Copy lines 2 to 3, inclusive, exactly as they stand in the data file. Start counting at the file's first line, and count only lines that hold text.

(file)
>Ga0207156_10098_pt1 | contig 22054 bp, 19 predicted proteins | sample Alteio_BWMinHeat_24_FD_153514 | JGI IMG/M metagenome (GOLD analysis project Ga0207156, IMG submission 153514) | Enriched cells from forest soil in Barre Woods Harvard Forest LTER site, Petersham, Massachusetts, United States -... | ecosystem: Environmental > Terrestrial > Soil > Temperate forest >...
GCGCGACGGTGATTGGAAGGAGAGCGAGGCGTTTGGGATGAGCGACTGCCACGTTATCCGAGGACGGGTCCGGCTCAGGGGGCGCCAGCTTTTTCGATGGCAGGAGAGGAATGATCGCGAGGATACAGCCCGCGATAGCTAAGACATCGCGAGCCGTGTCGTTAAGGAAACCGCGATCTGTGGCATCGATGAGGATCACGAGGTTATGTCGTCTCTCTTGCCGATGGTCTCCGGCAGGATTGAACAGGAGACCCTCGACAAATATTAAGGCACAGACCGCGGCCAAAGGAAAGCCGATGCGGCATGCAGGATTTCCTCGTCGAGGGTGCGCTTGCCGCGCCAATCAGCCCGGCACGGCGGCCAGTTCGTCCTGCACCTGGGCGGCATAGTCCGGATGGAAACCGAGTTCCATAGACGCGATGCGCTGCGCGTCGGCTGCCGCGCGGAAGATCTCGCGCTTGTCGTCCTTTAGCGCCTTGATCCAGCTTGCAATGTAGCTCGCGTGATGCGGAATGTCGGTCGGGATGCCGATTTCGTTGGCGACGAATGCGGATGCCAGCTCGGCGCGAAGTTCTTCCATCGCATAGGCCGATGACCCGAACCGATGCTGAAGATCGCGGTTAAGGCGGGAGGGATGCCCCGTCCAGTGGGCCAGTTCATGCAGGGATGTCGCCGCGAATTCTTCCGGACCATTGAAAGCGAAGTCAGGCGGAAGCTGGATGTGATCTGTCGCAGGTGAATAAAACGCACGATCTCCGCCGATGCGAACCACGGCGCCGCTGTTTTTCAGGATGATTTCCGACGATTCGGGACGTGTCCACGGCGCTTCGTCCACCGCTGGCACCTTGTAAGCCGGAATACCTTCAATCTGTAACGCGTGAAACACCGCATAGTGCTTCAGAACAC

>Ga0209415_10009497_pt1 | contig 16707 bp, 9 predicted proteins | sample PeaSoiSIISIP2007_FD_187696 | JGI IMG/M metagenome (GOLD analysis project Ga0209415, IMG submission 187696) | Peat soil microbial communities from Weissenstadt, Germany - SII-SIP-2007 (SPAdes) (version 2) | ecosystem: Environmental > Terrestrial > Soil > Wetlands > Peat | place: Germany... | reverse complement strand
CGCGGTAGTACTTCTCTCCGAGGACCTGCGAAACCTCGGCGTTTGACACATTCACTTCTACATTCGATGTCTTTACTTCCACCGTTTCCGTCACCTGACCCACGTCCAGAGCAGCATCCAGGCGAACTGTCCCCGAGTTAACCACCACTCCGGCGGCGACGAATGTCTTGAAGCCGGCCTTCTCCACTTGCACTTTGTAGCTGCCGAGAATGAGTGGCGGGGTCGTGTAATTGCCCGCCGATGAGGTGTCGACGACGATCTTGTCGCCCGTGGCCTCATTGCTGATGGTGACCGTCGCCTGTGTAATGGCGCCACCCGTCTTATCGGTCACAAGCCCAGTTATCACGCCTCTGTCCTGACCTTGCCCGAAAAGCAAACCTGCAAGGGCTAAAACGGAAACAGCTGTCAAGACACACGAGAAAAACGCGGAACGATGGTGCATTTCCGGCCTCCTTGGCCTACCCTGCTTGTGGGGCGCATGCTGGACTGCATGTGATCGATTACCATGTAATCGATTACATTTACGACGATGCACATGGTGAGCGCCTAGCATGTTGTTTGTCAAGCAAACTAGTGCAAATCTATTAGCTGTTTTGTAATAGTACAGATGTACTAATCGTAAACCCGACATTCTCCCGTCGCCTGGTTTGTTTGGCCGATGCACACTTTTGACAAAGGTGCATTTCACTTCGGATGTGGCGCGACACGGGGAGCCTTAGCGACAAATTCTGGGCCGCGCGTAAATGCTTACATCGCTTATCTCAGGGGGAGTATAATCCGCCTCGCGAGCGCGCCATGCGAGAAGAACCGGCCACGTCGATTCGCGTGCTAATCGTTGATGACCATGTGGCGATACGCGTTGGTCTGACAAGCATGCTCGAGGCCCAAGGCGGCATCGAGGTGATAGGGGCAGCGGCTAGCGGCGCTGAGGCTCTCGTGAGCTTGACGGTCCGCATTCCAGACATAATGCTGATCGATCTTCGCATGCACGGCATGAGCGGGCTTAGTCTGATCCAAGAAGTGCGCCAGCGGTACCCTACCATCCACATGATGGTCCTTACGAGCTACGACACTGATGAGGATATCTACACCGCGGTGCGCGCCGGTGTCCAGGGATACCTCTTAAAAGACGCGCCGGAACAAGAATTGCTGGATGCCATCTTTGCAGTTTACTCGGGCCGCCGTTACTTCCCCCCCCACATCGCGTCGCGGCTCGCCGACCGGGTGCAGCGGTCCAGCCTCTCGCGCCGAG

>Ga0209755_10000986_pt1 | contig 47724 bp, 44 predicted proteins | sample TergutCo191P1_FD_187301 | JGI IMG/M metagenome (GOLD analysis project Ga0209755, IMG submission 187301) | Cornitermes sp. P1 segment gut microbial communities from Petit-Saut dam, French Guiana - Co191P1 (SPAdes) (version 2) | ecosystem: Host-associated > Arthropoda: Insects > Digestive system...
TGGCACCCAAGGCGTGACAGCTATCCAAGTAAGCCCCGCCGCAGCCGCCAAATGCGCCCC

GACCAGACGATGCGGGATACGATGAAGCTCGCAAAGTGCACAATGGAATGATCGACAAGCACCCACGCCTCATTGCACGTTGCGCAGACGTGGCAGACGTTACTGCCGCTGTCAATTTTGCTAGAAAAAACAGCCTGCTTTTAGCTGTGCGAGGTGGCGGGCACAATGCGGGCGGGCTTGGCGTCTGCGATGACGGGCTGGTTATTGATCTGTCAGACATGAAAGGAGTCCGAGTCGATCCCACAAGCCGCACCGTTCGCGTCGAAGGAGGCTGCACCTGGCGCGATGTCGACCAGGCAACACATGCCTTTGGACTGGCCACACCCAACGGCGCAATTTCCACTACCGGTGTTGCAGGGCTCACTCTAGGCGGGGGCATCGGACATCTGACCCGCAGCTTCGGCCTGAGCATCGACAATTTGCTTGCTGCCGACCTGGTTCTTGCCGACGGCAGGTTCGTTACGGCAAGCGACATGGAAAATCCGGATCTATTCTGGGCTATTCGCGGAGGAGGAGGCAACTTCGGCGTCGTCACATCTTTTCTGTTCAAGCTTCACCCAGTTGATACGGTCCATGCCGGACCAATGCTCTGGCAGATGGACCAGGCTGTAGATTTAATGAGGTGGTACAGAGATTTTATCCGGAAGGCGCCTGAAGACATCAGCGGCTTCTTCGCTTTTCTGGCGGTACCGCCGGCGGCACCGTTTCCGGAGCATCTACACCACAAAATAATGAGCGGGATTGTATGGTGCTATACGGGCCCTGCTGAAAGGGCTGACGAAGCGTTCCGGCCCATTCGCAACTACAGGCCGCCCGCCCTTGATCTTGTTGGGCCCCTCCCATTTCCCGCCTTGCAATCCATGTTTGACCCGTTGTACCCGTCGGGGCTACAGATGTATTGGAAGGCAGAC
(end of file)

GCGCGACGGTGATTGGAAGGAGAGCGAGGCGTTTGGGATGAGCGACTGCCACGTTATCCGAGGACGGGTCCGGCTCAGGGGGCGCCAGCTTTTTCGATGGCAGGAGAGGAATGATCGCGAGGATACAGCCCGCGATAGCTAAGACATCGCGAGCCGTGTCGTTAAGGAAACCGCGATCTGTGGCATCGATGAGGATCACGAGGTTATGTCGTCTCTCTTGCCGATGGTCTCCGGCAGGATTGAACAGGAGACCCTCGACAAATATTAAGGCACAGACCGCGGCCAAAGGAAAGCCGATGCGGCATGCAGGATTTCCTCGTCGAGGGTGCGCTTGCCGCGCCAATCAGCCCGGCACGGCGGCCAGTTCGTCCTGCACCTGGGCGGCATAGTCCGGATGGAAACCGAGTTCCATAGACGCGATGCGCTGCGCGTCGGCTGCCGCGCGGAAGATCTCGCGCTTGTCGTCCTTTAGCGCCTTGATCCAGCTTGCAATGTAGCTCGCGTGATGCGGAATGTCGGTCGGGATGCCGATTTCGTTGGCGACGAATGCGGATGCCAGCTCGGCGCGAAGTTCTTCCATCGCATAGGCCGATGACCCGAACCGATGCTGAAGATCGCGGTTAAGGCGGGAGGGATGCCCCGTCCAGTGGGCCAGTTCATGCAGGGATGTCGCCGCGAATTCTTCCGGACCATTGAAAGCGAAGTCAGGCGGAAGCTGGATGTGATCTGTCGCAGGTGAATAAAACGCACGATCTCCGCCGATGCGAACCACGGCGCCGCTGTTTTTCAGGATGATTTCCGACGATTCGGGACGTGTCCACGGCGCTTCGTCCACCGCTGGCACCTTGTAAGCCGGAATACCTTCAATCTGTAACGCGTGAAACACCGCATAGTGCTTCAGAACAC

>Ga0209415_10009497_pt1 | contig 16707 bp, 9 predicted proteins | sample PeaSoiSIISIP2007_FD_187696 | JGI IMG/M metagenome (GOLD analysis project Ga0209415, IMG submission 187696) | Peat soil microbial communities from Weissenstadt, Germany - SII-SIP-2007 (SPAdes) (version 2) | ecosystem: Environmental > Terrestrial > Soil > Wetlands > Peat | place: Germany... | reverse complement strand